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29 июня 2023
Svetlana Romashkina, photo by Zhanara Karimova

Facebook Justice

How people influence the courts via online uproar

Facebook Justice

One evening in October last year, Talgat Nurtayev, a former state auditor, waited in a parking lot for his ex-wife, the lawyer Aiman Asanova, whom he stabbed 18 times. On May 17, Almaty judge Yerkin Mayshinov sentenced the killer to one and a half years in prison.

The leniency of the judge's decision stemmed from considering Nurtayev's prolonged stalking of his ex-wife as a state of passion. Having been secluded in a pre-trial detention center since mid-October, Nurtayev will soon be released. The days served in pre-trial detention count double.

At least 400 women are killed every year in Kazakhstan at the hands of their husbands, more than one per day. And this sentence shocked the public opinion.

Social networks were abuzz with comments about the proportionality of punishment to offense, about the normalization of violence against women, about corruption in the courts, and about male solidarity.

Well-known lawyer Jokhar Utebekov became involved in the appeal of this case. With the consent of Asanova's family, he posted a video from surveillance cameras a day prior to the hearing, providing evidence of the murder.

The video caused an even greater uproar in the “social media square”. Utebekov also denounced that the Almaty prosecutor’s office had refused to appeal the court’s verdict. He claimed that there were few chances for justice and that in the widely advertised “New Kazakhstan” it could be normal to kill a person, serve several months in a pre-trial detention center, and then walk free.

On Tuesday, however, the Almaty city court overturned judge Maishinov’s verdict and ordered a review of the case, which could also lead to an audit of other verdicts by Maishinov.

This story tells us once again about how courts in Kazakhstan can be lenient towards cases of murder. Most importantly, however, this case unveiled the power of public pressure.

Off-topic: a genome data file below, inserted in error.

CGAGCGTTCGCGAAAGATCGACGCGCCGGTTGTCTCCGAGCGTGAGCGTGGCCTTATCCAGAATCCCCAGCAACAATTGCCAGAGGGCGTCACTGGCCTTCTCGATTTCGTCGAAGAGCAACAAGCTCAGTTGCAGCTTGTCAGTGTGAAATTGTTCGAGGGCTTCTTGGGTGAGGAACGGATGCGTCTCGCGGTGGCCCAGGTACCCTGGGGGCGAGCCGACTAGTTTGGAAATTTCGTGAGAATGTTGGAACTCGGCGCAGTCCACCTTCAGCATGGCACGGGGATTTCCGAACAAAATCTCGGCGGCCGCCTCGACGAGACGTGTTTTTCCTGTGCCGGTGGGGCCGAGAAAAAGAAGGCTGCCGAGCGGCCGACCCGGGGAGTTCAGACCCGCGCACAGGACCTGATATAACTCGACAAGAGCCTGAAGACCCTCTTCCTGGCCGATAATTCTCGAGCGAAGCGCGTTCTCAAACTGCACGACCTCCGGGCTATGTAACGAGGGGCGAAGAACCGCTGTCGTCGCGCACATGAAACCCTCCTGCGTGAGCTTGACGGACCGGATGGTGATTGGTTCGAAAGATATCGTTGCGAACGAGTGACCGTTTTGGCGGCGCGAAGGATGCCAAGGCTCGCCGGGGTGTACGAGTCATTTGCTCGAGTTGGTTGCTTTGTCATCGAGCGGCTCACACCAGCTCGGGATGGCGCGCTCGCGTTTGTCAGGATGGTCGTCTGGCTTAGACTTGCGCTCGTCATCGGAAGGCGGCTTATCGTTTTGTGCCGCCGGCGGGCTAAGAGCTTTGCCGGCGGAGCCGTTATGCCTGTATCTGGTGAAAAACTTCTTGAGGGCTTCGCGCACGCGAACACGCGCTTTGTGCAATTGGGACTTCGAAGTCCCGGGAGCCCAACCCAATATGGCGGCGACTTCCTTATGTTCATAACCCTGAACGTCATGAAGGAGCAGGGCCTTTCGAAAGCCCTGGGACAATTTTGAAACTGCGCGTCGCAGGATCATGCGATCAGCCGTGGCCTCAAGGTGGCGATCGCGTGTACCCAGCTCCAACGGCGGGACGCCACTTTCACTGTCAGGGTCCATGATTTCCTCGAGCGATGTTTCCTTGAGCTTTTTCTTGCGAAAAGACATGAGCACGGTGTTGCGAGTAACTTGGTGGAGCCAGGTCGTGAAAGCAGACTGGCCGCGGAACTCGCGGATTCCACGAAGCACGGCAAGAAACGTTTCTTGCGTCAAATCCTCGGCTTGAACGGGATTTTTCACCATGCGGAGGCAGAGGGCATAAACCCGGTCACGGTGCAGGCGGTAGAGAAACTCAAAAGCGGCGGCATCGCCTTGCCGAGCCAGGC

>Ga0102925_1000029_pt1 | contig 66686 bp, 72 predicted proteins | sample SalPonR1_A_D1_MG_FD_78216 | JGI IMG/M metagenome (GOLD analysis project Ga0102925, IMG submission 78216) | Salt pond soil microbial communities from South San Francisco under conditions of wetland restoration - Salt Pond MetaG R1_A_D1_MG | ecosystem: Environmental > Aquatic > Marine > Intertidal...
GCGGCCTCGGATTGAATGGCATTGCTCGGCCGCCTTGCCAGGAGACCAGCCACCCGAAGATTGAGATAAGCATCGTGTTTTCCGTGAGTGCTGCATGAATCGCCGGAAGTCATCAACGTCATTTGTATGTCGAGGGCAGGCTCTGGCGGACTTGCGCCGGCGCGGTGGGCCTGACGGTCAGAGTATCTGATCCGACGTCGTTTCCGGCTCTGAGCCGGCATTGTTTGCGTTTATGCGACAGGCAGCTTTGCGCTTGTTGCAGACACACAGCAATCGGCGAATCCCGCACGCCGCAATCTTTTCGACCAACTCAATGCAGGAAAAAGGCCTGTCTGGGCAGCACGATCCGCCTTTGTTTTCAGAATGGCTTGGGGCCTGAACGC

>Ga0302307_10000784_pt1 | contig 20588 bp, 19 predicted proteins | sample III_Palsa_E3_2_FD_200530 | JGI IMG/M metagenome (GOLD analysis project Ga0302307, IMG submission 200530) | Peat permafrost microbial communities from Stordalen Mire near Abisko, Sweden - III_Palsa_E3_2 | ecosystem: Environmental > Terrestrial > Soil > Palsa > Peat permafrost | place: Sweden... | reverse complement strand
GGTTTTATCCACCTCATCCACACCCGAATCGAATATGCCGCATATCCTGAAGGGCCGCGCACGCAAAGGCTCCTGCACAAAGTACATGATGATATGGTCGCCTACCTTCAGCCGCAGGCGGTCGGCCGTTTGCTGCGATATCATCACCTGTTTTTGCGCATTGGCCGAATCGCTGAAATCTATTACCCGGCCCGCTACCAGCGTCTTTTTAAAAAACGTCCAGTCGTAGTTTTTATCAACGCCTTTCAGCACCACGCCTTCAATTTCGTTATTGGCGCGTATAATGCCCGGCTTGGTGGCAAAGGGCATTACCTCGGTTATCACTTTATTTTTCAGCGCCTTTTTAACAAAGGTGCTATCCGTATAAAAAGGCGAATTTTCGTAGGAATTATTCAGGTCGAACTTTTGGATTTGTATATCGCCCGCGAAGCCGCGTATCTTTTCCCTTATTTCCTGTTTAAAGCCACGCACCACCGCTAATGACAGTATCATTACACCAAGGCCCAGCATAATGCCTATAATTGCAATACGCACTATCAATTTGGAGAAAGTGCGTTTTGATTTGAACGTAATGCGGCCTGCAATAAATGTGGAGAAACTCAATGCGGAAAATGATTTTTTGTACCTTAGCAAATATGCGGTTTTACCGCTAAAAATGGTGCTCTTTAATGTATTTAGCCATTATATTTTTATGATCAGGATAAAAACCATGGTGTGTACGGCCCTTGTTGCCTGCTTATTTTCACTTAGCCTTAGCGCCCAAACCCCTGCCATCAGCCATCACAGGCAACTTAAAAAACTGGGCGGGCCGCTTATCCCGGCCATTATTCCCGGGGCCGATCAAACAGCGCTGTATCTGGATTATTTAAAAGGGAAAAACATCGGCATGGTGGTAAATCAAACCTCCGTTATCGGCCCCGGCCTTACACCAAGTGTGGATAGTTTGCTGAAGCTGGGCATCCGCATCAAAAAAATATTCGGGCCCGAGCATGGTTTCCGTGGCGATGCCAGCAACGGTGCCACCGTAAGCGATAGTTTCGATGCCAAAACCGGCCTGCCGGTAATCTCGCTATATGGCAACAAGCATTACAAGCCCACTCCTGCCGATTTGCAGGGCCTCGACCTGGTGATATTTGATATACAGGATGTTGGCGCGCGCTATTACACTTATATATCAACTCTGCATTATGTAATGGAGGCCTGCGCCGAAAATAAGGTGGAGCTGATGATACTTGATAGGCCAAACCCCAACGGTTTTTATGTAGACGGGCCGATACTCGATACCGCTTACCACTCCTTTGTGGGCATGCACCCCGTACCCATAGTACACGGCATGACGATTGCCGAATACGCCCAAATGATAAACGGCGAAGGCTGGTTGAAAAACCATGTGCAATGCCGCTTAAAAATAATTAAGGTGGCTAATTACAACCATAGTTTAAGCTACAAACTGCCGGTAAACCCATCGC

This must be one of several similar cases, but it was its publicity that kept the court in check. How many victims and their relatives fail to obtain justice just because their case does not become viral? How many appeals for justice have drowned in the daily information flow? How many of these stories on injustice will go unnoticed?

In the current system, only widespread public outcry can lead to a review of a high-profile case. A wave of indignation on social media is more powerful than the principles of justice, the work of prosecutors, and the letter of the law.

Active social media users have become key elements in the justice system. And this should be a warning sign for the judiciary and the state as a whole. After all, justice cannot be ultimately served just with the help of likes and dislikes.

Utebekov himself said that he is not happy with such “Facebook justice”.

But was this case an isolated incident or a systemic flaw? It certainly was a reminder for every judge that any of their cases can and will be discussed publicly, that their previous decisions can also be scrutinized, and that the main supervisory body is no longer the justice system, but the people themselves.